Asmeret Asefaw Berhe is the Director of the Office of Science for the U.S. Department of Energy. She holds degrees in Soil and Water Conservation, Political Ecology, and Biogeochemistry. Her research focuses on soil science, global change science, and political ecology, particularly the soil system’s role in regulating the Earth’s climate and the relationship between the environment and human communities. She has held leadership positions in various scientific organizations and is involved in initiatives promoting equity and inclusion in science. Berhe is a member of the National Academy of Engineering and has received numerous awards for her contributions to the scientific community.
Falling Walls Circle – Plenary Table: Transatlantic Science Bridge in Key Science and Technology Developments
Conditions to cooperate in the international science arena are becoming increasingly complex as scientific communities address urgent challenges while respecting technological sovereignty. The session will address the role of transatlantic cooperation on key science and technology developments. Panelists will discuss the challenges and opportunities of multilateral partnerships in various areas such as quantum computing and semiconductors and biopreparedness research.
Supported by DESY & Carnegie Science.
LIVE EVENT; AVAILABLE VIA LIVESTREAM FREE OF CHARGE FOR LOGGED IN USERS AND ATTENDANCE IN LECTURE HALL, RADIALSYSTEM, GROUND FL. FOR SUMMIT PARTICIPANTS
Cornelia Denz has been President of the Physikalisch-Technische Bundesanstalt since May 2022. There she supports the development of modern metrology along the major technological challenges. She is also an Associate Professor at the Department of Physics at Westfälische Wilhelms-Universität (WWU) Münster. She received her PhD in physics from TU Darmstadt on optical neural networks. Her research focuses on nanophotonics, biophotonics, and in information optics.
Young-Kee Kim is Louis Block Distinguished Service Professor of Physics at University of Chicago. Prior to Chicago, she was Professor of Physics at University of California, Berkeley. She earned BS and MS from Korea University, and Ph.D. from University of Rochester.
She is an experimental particle physicist, co-led Tevatron Collider’s CDF experiment, and was Deputy Director of Fermilab. She is President-Elect of the American Physical Society (APS).
She is a member of the National Academy of Sciences, a member of the American Academy of Arts and Sciences, and a foreign member of the Korean Academy of Science and Technology. She received the Ho-Am Prize in Science, and is a fellow of APS.
Laser and accelerator physicist Arik Willner initially took on the position of Chief Technology Officer in 2016 and reorganising the transfer area. In this role, he was appointed “Associated Director for Innovation” in August 2018 responsible for the translation-oriented activities, the bridge and networking to industry, the start-up activities at DESY as well as the development of the ecosystem for innovation incl. customized infrastructures (e.g. DESY Innovation Factory).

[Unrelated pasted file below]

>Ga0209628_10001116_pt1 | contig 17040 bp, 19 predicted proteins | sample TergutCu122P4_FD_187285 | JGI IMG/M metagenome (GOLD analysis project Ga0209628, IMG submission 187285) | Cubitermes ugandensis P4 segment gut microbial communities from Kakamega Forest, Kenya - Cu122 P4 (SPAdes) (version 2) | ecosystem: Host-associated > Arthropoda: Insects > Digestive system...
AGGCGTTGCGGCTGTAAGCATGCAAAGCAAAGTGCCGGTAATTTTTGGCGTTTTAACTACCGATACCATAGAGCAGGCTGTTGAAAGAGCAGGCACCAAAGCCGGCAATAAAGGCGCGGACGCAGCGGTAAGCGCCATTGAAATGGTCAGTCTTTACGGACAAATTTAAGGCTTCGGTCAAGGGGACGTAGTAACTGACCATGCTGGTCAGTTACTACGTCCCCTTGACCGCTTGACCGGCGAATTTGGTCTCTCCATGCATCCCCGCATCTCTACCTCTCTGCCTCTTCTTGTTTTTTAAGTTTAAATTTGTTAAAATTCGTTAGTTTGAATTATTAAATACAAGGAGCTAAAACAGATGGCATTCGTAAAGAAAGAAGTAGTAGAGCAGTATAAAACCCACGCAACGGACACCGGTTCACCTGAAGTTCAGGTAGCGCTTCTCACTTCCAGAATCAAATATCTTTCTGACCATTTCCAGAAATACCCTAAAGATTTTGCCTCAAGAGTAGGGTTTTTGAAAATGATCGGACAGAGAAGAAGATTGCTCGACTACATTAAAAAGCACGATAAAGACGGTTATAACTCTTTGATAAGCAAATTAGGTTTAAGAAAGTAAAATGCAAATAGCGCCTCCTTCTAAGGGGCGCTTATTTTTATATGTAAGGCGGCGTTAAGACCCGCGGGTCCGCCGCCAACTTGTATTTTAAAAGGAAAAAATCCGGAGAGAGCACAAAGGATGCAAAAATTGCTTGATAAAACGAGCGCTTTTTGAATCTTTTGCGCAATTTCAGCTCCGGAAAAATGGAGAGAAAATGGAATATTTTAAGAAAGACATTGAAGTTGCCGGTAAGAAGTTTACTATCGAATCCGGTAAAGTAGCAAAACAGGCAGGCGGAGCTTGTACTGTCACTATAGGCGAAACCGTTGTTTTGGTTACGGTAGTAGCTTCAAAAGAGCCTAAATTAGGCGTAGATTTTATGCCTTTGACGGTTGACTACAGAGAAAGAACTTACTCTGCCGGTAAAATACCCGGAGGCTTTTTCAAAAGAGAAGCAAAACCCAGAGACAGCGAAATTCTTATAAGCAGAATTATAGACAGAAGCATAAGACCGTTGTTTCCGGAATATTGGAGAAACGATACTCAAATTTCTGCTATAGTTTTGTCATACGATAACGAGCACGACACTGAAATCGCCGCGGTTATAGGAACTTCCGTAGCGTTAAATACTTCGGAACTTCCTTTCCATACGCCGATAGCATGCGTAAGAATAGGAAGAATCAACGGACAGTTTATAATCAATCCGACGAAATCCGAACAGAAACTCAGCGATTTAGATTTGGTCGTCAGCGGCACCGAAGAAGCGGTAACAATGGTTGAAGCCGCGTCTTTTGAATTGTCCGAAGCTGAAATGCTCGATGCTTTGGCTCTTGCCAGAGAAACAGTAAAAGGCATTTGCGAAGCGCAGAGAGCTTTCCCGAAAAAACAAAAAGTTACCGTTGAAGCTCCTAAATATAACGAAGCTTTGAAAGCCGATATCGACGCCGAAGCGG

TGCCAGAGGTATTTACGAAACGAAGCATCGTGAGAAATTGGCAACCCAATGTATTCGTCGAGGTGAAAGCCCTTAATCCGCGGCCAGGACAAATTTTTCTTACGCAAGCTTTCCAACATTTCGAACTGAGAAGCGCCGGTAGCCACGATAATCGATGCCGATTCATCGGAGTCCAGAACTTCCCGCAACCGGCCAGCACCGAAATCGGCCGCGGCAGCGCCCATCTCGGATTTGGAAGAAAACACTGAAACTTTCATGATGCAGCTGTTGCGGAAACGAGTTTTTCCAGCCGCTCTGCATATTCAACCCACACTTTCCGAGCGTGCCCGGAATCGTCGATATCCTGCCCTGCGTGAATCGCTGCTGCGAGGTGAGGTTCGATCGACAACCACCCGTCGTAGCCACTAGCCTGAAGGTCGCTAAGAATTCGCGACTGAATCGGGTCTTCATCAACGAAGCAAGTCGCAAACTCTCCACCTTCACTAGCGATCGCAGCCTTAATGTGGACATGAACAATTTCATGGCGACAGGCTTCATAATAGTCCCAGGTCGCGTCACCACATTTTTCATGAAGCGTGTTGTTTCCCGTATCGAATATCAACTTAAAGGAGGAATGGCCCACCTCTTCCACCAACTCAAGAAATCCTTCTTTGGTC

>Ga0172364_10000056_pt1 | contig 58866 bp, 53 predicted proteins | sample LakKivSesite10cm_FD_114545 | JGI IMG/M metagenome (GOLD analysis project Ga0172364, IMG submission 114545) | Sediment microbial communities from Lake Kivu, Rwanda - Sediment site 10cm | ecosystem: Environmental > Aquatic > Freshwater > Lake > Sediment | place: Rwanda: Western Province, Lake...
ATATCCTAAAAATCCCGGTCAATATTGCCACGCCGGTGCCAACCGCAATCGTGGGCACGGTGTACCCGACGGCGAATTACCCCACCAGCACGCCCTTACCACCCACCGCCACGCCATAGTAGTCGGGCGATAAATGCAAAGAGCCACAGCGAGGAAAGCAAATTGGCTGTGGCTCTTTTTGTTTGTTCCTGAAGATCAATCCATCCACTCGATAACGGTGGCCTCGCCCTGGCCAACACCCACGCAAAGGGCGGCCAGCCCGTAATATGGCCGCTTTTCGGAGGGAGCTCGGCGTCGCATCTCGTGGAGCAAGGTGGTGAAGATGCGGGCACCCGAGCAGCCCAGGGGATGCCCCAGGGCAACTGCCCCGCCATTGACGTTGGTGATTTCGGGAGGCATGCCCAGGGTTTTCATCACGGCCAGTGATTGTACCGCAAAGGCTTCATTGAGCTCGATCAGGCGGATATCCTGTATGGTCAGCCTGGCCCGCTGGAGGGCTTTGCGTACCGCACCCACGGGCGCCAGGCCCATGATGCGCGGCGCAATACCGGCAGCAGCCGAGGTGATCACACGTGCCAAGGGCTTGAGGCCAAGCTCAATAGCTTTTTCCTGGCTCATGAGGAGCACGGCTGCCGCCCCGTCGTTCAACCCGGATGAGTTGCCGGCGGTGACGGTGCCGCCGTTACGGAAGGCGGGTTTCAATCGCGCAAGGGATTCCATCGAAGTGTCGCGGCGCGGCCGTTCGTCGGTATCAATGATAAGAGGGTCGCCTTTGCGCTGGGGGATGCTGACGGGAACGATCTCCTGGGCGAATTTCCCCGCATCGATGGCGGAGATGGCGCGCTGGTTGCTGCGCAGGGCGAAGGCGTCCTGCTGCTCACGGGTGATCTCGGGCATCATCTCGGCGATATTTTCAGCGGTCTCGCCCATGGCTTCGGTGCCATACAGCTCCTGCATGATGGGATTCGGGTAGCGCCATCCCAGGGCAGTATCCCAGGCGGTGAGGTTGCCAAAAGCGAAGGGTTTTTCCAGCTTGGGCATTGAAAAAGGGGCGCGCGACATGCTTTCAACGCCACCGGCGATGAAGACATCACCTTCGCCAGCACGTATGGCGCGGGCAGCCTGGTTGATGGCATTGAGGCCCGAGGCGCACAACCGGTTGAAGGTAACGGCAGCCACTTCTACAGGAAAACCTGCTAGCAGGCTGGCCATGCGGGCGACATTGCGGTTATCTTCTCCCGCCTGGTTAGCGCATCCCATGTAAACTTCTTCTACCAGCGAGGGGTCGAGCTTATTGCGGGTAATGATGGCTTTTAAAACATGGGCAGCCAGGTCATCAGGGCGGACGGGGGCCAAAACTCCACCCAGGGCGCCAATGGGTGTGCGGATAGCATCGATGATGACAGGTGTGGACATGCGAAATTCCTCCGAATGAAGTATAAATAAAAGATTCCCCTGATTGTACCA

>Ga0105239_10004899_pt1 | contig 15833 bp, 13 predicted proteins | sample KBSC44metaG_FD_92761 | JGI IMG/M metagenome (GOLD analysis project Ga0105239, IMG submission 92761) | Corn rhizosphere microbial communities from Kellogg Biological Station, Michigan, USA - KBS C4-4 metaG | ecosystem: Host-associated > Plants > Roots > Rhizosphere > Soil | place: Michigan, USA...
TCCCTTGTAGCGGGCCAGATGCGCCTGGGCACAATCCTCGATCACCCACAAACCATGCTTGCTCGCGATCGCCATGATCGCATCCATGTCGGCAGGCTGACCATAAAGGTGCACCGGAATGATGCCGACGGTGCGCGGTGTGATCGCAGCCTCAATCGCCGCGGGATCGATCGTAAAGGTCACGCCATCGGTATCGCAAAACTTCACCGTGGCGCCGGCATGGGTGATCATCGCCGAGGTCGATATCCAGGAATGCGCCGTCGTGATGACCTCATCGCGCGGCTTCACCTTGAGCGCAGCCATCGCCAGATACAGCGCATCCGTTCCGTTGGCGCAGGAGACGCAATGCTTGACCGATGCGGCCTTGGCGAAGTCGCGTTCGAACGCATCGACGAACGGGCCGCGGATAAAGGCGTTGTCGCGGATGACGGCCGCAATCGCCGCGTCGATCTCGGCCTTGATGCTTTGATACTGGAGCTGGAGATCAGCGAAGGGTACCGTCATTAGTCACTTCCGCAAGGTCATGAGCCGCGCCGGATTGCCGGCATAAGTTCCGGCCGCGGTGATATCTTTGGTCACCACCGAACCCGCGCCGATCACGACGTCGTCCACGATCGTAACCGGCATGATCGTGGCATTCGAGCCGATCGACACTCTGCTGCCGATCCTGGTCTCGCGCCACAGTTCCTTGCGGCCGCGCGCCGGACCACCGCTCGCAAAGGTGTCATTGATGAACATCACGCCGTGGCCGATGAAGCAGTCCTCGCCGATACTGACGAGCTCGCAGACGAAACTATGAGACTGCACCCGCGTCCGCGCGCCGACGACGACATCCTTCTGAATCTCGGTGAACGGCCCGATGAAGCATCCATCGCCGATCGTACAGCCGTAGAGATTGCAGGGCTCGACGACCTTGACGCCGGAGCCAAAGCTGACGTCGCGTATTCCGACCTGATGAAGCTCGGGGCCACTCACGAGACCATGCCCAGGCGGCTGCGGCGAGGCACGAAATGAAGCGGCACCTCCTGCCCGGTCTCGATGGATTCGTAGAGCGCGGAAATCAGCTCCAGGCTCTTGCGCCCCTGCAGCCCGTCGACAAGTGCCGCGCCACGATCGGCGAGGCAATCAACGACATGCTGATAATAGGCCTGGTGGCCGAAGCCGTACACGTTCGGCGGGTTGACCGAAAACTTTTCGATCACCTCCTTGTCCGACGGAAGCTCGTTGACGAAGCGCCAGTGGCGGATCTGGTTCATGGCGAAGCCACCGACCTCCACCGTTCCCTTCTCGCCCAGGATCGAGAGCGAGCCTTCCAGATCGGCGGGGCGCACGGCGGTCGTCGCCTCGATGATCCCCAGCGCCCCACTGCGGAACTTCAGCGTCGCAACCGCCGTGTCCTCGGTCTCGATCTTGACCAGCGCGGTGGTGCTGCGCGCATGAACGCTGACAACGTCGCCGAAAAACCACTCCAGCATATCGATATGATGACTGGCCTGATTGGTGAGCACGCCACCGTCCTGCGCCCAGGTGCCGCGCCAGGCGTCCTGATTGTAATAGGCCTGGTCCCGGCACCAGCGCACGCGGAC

Eric D. Isaacs is a condensed matter physicist and the 11th president of the Carnegie Institution for Science, a private, nonprofit research organization headquartered in Washington, D.C. As president of Carnegie Science, Isaacs leads the Institution’s investigators in forefront research in plant biology, developmental biology, Earth and planetary sciences, astronomy, and global ecology.
Isaacs came to Carnegie from the University of Chicago, where he served as the Robert A. Millikan Distinguished Service Professor in Physics and Executive Vice President for Research, Innovation and National Laboratories. In that role, he provided direct oversight of Argonne National Laboratory and Fermilab for the U.S. Department of Energy’s Office of Science. He also led the University’s founding-partner relationship with the Giant Magellan Telescope project. He previously served as Provost of the University of Chicago. Isaacs spent five years as Director of Argonne, one of the nation’s largest science and engineering research centers. As Argonne’s Director, Isaacs earned a reputation as a nationally recognized institutional strategist and advocate for scientific research and its importance in driving the U.S. economy. He joined the University and Argonne in 2003 as the founding director of the Center for Nanoscale Materials, where researchers study and create materials at the atomic and molecular scales.
He began his career as a postdoctoral fellow at Bell Laboratories, where he went on to serve as director of the semiconductor physics research and materials physics research departments. Isaacs holds a Ph.D. in physics from the Massachusetts Institute of Technology and a bachelor’s degree from Beloit College. He is a fellow of the American Physical Society and of the National Academy of Inventors. He has authored or co-authored more than 100 scholarly publications.
Maria Leptin is the President of the ERC.
After her PhD in Basel, Switzerland, postdoctoral research in Cambridge, UK, and leading a research group at the Max-Planck-Institute in Tübingen, she became professor at the Institute of Genetics, Cologne. She spent research visits at UCSF, the École Normale Supérieure in Paris, and the Sanger Institute, Hinxton, UK.
From 2010 to 2021, Leptin was the Director of EMBO.
Leptin is an elected member of EMBO, the Academia Europaea, the German National Academy, Leopoldina, an Honorary Fellow of the UK Academy of Medical Sciences, and holds an Honorary Doctorate from the EPFL, Lausanne.
Berlin, 10243 Germany